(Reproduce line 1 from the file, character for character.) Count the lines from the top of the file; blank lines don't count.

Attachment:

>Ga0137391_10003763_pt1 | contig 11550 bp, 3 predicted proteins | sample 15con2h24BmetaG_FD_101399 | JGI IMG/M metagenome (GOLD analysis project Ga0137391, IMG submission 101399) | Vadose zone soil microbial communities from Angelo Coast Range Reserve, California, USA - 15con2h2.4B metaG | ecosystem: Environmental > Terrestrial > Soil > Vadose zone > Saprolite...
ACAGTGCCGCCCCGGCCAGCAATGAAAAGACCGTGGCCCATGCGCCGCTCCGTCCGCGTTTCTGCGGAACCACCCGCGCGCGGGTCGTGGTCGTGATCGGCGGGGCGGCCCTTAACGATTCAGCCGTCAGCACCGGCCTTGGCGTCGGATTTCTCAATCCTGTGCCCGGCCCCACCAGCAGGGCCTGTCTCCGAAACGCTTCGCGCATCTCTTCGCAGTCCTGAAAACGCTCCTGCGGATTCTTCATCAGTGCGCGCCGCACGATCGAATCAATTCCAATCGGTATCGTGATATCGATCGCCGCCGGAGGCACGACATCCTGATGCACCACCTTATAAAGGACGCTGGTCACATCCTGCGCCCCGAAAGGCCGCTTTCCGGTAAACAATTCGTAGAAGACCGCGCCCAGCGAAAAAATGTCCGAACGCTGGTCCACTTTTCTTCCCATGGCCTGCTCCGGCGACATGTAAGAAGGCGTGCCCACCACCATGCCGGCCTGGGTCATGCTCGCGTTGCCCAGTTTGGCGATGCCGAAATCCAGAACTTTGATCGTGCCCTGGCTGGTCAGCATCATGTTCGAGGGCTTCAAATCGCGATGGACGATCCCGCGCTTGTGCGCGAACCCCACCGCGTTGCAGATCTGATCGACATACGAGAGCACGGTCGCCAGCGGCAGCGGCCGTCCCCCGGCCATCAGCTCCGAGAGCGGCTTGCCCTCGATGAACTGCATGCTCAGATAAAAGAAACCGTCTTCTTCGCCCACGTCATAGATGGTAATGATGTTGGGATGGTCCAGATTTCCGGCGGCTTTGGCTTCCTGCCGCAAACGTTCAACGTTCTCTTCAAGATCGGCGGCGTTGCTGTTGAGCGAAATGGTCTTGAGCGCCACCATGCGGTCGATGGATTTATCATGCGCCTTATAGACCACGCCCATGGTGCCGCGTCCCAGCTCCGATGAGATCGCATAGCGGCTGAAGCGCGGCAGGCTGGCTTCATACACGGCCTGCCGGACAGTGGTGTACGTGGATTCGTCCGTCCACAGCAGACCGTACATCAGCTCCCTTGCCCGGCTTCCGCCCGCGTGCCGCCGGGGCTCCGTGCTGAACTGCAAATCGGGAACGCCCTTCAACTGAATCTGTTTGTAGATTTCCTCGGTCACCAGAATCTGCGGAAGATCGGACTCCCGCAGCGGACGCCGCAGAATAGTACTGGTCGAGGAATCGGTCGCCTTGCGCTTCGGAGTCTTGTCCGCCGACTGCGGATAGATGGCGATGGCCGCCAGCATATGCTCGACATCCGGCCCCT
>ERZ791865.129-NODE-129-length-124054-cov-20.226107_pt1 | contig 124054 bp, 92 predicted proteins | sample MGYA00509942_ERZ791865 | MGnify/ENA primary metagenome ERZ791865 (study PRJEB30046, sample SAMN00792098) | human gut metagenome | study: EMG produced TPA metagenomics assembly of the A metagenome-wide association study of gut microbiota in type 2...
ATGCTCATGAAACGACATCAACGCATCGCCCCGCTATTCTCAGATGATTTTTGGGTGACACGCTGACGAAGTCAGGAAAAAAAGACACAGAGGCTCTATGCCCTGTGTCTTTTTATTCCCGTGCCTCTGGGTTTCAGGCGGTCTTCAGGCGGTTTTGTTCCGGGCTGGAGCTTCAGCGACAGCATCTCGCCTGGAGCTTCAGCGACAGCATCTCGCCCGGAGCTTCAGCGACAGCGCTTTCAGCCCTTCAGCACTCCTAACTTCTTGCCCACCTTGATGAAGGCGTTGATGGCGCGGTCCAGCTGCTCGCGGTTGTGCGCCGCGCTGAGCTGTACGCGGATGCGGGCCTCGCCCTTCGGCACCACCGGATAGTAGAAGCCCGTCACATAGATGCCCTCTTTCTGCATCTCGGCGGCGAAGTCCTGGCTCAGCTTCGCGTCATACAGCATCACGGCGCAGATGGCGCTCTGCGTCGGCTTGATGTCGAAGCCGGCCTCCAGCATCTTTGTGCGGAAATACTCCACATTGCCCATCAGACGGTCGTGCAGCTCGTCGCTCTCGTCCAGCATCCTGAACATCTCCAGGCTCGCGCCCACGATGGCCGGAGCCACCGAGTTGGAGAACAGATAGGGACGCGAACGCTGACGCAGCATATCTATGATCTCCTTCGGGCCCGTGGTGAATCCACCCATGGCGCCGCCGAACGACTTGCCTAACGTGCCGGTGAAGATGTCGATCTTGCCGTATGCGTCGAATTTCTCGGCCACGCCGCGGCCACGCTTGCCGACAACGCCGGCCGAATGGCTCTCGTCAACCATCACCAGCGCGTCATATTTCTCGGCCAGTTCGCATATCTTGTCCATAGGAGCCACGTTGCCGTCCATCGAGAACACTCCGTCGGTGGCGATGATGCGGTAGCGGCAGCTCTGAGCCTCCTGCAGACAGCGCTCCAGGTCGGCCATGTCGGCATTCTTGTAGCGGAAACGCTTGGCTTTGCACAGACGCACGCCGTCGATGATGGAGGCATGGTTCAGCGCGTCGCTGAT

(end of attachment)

>Ga0137391_10003763_pt1 | contig 11550 bp, 3 predicted proteins | sample 15con2h24BmetaG_FD_101399 | JGI IMG/M metagenome (GOLD analysis project Ga0137391, IMG submission 101399) | Vadose zone soil microbial communities from Angelo Coast Range Reserve, California, USA - 15con2h2.4B metaG | ecosystem: Environmental > Terrestrial > Soil > Vadose zone > Saprolite...